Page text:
CANTON, MI — The world premiere of Matt Croyle’s ‘Jerry’s Pub’ will take place at TLC Productions’ first annual Canton One Acts Festival, January 21-23, 2011 at the Village Theater at Cherry Hill in Canton, MI. ‘Jerry’s Pub’ will be making its debut as part of a six-show lineup of original one act plays chosen from playwrights all across the United States. Show dates and times are as follows: Fri. & Sat. 21-22, 8:00 pm. Sun. 23, 2:00 pm. Tickets are $10.00 and are available online.

The cast for the World Premiere of ‘Jerry’s Pub’ is as follows: Jeff Foust of Canton, Michigan as Will O’Connell. Tim Chanko of Canton, Michigan as Ben Sullivan. Joseph Cone of Canton, Michigan as Jerry. Kyle Coykendall of Wallend Lake, Michigan as Chucky Doyle. The play is being directed by Linda Trygg.

For more info visit:


Now Accepting Submissions For The 2008 Competition!
Deadline: July 4, 2008
Winners announced: September 4, 2008

Welcome to the Scribe Playwrighting Competition. Founded by Croyle Entertainment, the competition is designed to bridge an international gap between established and emerging writers around the world. That is why the competition is open to all writers, everywhere, regardless of subject matter.The competition has two categories for sumbission. Full length plays and one act plays. Each category has its own prize for the selected winners.

  • Full length plays: All plays 75+ pages are considered to be full length.
  • One act plays: All plays up to 74 pages in length are considered one act plays.

The Scribe Playwrighting Competition offers the following to the winners of each category:

  • $200 Cash Prize
  • Certificate of Merit
  • A filmed reading of their work for developmental purposes on DVD.
  • Consideration for full production by Croyle Entertainment.
  • Written response to your work.
SUBMIT YOUR PLAY.Plays must be submitted as follows:

  • Script must be in proper play formatting.
  • Script must have a cover page that includes the title of the play, writer’s name and address.
  • Plays must be registered with a protective agency (i.e. WGA, Copyright Office.)
  • Pages must be clearly numbered.
  • Only hardcopies are accepted at this point, please use three-hole puched paper bound by brads.
  • On the outside of your submission envelope, please specify either ‘One Act’ or ‘Full Length.’
  • Include a check with your submission: $15.00 (US) for one acts, $25.00 (US) for full length plays.
  • Please make your checks payable to CROYLE ENTERTAINMENT.
  • Send your submissions to:

    Scribe Playwrighting Competition
    C/O Croyle Entertainment
    509 Hiland Avenue
    Oil City, PA 16301

Vantage Point – A brief review.

As originally posted on

I’ve read a lot of negative remarks on this board from folks who didn’t enjoy the flick. One must remeber: The joy of going to the movies is to try and immerse yourself into that picture for two hours or so, not to pick apart people’s attempts to make flicks that say something. I think that the filmmakers were trying to establish the fact that International warefare and epionage is something that will always happen, no matter how much people what to protect themselves and their families, there are things going on in governments around the world that the public has no realised or explained knowledge of, hence the first ‘Vantage Point’ of the flick: the news director played by Sigourney Weaver. This first glimpe is the end result in what the public around the world will ever know about the situation presented in the movie, and as the flick progresses and we delve deeper into what actually happened we begin to realize that corruption can get to the deepest parts of government. I think that’s ultimately what the writers were trying to say with this movie.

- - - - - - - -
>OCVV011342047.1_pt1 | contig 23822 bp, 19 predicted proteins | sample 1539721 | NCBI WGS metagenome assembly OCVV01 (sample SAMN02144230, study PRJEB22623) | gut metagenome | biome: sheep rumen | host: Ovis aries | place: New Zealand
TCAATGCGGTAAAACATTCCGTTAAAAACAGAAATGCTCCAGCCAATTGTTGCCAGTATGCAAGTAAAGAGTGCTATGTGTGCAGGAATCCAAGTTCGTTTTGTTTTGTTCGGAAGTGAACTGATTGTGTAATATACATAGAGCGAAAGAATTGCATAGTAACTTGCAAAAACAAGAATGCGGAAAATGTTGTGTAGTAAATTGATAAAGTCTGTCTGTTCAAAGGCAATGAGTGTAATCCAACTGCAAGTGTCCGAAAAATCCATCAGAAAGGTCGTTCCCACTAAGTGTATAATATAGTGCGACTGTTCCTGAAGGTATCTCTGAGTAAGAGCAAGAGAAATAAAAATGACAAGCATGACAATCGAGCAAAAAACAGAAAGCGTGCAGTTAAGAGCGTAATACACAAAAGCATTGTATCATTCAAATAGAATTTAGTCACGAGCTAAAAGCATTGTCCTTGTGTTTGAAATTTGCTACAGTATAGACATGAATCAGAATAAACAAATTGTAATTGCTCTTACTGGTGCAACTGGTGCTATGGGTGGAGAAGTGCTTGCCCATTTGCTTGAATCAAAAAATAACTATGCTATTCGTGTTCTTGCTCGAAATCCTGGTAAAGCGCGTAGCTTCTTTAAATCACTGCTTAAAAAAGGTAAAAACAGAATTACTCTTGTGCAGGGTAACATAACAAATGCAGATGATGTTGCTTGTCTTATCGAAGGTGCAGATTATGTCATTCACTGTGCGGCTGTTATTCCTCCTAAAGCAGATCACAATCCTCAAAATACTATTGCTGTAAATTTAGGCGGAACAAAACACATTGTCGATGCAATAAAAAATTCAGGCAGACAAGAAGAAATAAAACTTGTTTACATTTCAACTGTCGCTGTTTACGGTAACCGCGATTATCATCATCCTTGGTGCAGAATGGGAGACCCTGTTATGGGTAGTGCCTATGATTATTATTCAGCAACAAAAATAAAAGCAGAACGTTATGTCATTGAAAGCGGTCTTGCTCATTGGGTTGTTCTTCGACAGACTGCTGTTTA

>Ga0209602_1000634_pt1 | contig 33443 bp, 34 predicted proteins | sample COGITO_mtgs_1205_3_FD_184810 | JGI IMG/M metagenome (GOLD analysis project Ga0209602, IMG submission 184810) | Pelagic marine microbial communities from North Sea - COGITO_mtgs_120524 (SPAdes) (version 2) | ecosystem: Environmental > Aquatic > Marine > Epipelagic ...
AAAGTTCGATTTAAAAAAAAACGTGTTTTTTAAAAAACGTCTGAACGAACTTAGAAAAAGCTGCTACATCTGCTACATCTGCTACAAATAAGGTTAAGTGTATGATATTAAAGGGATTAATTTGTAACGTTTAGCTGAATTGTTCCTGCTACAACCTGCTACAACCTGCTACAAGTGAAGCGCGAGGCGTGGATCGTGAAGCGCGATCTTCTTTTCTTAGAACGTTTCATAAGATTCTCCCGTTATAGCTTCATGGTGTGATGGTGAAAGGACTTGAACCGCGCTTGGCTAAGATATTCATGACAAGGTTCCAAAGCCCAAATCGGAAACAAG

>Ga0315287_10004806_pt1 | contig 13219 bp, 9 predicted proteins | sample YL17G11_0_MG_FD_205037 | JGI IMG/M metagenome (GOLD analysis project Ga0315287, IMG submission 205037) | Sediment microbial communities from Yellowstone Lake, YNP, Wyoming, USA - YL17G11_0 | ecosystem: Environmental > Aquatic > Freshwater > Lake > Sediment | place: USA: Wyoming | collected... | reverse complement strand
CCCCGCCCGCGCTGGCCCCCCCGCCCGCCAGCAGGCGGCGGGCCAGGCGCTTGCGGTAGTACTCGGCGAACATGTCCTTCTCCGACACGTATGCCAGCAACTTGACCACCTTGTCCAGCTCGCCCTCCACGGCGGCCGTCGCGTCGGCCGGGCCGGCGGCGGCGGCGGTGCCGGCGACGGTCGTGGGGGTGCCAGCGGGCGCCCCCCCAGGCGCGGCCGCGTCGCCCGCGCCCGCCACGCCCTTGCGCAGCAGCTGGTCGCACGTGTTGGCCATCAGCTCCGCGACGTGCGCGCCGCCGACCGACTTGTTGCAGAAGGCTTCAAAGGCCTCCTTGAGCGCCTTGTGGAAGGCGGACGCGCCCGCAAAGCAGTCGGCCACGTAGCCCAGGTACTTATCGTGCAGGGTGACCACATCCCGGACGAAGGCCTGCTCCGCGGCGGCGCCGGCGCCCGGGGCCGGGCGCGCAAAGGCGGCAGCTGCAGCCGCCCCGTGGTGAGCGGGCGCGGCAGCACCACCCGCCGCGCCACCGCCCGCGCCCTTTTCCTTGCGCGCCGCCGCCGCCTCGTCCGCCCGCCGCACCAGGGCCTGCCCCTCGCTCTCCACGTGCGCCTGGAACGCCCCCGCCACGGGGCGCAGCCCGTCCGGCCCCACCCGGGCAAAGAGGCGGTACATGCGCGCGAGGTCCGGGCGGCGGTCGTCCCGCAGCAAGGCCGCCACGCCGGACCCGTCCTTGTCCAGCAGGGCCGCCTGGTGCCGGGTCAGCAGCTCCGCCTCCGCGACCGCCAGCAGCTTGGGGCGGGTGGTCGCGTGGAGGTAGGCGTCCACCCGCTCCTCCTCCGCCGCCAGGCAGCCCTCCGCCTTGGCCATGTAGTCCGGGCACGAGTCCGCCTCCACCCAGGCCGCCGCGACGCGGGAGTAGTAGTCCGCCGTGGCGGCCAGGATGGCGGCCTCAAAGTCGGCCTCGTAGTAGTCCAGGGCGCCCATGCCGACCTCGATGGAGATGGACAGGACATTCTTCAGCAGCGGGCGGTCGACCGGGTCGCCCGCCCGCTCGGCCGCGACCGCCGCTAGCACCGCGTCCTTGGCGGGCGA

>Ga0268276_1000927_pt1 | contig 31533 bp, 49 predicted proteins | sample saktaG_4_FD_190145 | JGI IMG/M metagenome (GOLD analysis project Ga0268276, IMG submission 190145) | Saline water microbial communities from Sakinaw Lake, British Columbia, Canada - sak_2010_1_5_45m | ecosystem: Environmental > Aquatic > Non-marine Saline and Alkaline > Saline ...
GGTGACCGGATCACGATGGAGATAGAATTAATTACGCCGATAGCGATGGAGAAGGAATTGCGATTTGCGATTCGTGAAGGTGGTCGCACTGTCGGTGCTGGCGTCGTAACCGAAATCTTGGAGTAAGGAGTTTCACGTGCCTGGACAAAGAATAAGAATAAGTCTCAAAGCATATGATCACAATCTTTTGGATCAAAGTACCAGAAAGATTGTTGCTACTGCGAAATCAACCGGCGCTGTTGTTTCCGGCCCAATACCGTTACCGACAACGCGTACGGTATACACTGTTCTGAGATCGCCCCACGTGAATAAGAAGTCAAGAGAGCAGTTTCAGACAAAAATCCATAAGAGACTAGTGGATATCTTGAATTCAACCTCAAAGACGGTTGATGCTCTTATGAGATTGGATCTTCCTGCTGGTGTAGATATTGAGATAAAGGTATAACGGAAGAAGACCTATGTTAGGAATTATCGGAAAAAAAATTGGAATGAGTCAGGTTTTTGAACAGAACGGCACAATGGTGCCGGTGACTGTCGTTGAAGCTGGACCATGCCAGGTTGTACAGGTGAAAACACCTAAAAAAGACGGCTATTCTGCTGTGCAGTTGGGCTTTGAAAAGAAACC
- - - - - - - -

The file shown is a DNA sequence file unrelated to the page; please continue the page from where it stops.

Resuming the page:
People also need to remember that the real time frame for this picture is only about twenty minutes, and that most of the people involved don’t realize they are interconnected in any way. Some folks want resolution with backstory on Matthew Fox’s character. All I can present is this. If he was rogue and working as a double agent and the President didn’t know about it, he couldn’t have done it alone. Which means that the operation was even bigger than we, as moviegoers, could imagine or saw on screen. Perhaps the Presidential advisors who immediately wanted to order a strike on Morocco after the attempt were possibly in on the kidnapping, then deemed disposable after they were done with thier job, or rather failed to do their job at all. Perhaps they were able to keep Fox’s character under the radar the whole time, as they were in charge of assigning the Secret Service agents to the President in the first place.

People are too eager to jump on the internet and dissuade others from seeing a flick before they’ve had adequate time to think about the movie on many levels.

I actually really enjoyed this movie. It offered an escape for about two hours, was exciting and fast, and it made me think about how corrupt our world governments can be.

As far as the structure of the film — while I did find the ‘rewinding’ a bit tedious during the viewing, I also realize that, ultimately, it’s the best way to tell this story. Again the real time frame is only about twenty minutes, and this structure enables the flick to present eight different ‘Vantage Points’ of that specific twenty minutes. After the movie ended, I realized that it had to be that way.

So, if you dig movies, seriously check this flick out. It’s a nice escape for an evening.


(OIL CITY, PA) Croyle Entertainment announces the development of the Scribe Playwrighting Competition. The competition will be open to writers around the world with the winners receiving a filmed reading of their play for developmental purposes and a cash prize to be decided before the launch of the competition. Also, the winning plays will be considered for full production by Croyle Entertainment. There will be a reasonable entry fee. Stay tuned in for upcoming information.